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Poison immunity

Discussion in 'Scorpions' started by Zarathustra, Sep 17, 2006.

  1. Galadriel

    Galadriel Arachnoknight Old Timer

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    The man you're thinking of is Bill Haast. He runs the sepentarium in FL, has since the dark ages =)
    There hasn't been enough study on venom allergy and the potential to develope it through injections anyone to give a definitive answer. It is, however, well documented that inhaling small amounts of dried venom over time can put you at a high risk for allergy, even to species you've never been in contact with. BGF is the perfect case in point. Though I doubt any of us will ever have the kind of exposure he has. ;)

    Does anyone else remember this from the late 90's?
    There was a hot keeper in the States who spent several years doing self injections, though I'd rather not mention him by name at this juncture as it was a huge spot of controvery years ago.
    Anyway, he was injecting himself with Naja n. k. venom for some time in the hopes of building an immunity. Once he believed he had achieved the desired results, he let one of his specimines bite him. (Boggles the mind!) There was no reaction to the first bite, rinse and repeat. On the third attempt he managed a huge envenomation from another of his kaouthia and promptly hit the floor. Antivenin had to be administered. Here's the kicker: the introduction of the antivenin into his system completely destroyed all resistance he had managed to build up. Resistance is really a better word than immunity, but I digress.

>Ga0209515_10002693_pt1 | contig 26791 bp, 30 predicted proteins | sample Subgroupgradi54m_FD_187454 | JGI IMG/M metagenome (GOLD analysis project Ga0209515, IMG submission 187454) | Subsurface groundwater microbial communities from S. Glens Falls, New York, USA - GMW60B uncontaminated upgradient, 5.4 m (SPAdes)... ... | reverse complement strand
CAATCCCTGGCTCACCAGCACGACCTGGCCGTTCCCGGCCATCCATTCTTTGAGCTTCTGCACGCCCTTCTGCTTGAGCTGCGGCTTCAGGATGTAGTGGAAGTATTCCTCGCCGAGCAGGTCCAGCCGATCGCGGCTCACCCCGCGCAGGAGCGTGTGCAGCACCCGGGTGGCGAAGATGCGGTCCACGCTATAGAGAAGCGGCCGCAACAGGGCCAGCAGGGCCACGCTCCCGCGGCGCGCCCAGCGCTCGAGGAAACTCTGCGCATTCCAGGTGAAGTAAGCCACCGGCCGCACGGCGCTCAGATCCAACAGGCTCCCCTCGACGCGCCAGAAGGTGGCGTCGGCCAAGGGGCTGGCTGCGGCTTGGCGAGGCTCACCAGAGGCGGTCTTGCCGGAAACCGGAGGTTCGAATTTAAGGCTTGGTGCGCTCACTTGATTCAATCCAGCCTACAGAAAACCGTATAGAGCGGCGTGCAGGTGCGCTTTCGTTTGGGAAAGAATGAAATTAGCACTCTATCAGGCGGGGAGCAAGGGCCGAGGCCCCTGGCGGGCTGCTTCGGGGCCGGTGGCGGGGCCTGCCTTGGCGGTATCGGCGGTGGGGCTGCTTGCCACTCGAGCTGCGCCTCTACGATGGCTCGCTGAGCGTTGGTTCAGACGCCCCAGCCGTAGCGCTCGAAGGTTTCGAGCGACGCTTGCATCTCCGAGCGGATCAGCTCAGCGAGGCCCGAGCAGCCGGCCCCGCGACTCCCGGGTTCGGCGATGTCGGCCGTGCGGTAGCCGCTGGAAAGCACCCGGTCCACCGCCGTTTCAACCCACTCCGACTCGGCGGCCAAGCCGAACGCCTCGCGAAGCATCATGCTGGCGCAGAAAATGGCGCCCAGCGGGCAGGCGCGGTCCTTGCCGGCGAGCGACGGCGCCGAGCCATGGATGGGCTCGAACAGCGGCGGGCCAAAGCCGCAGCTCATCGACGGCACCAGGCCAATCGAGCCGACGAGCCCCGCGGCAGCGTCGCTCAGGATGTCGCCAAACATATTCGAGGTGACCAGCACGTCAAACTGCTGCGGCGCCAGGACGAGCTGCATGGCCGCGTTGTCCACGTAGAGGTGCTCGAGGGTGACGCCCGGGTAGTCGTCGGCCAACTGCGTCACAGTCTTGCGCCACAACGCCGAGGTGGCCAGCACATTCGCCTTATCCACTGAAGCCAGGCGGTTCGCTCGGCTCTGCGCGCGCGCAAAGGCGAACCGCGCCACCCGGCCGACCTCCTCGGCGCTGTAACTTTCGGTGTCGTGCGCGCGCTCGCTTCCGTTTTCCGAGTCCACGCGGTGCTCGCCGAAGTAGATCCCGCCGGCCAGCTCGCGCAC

As a way to safeguard yourself against envenomations, it's at best impractical. More likely, it would be fatal.

    Allergies to the protiens in venoms are not the same as allergies to mammal dander. I don't believe anyone has ever died of anaphylaxis from petting fluffy one too many times, though I imagine many have wished for death to stop all the itchy eye, sneezing mess =D
     
  2. To use a common example, Alcohol.
    Those of you that drink/drank alot will know if you consume alcohol on a weekly(or be it daily) basis then stop drinking for a long period of time and take it up again will find that the first drink hits you pretty hard!

    Could resistance be achievable with scorpion venom? as Galadriel said it kind of worked for snake venom, could it for scorp venom?

    Will the first guinnea pig step up:D:wicked:
     
  3. ectic

    ectic Arachnosquire

    But did you know that alcoolic people often died from direct alcool related sickness ?

    I usually agree that what does'nt kill you make you stronger. But I also say no one can try to get venom immunity without knowing it is really unsafe and also not 100% garanteed. I mean even the people trying probably agree on that.

    There is also Venom mutation happening where the venom for a single specie in a location can mutate due to numerous factors (inhabitat, prays, pollution .. ).

    Another problem I see is cross species breading wich can occur and create new venoms.

    Also with neurotoxic venom that is working on potassium and other electrolytes channels, I am quite sure that if you get a sting with a 5.0 mEq/L potassium level in the blood (due the health or eating to much potassium .. oranges and bananas for instance), you would probably have big problems.

    I mean, try it if you want but be warned.
     
  4. Normski2020uk

    Normski2020uk Arachnolord Old Timer

    Peeps, i have strong medical background, of being a militery medical Tech. Allergees, are linked to the immune system, and can come and go, and differ in strength of reaction. The point i was trying to make in my earier postes were, you can try and make yourself immune by geting stung or self adminestrating venom 20 times, and on the 21st time have a massive anafflact reaction and die, or you could be one of those lucky people and be born immune. My point is why would you want to be immune to scorpion venom??? If your handling hazardous scorps do it in a controled enviroment, useing protective equipment. Accidents happen, but Ha HO thats life.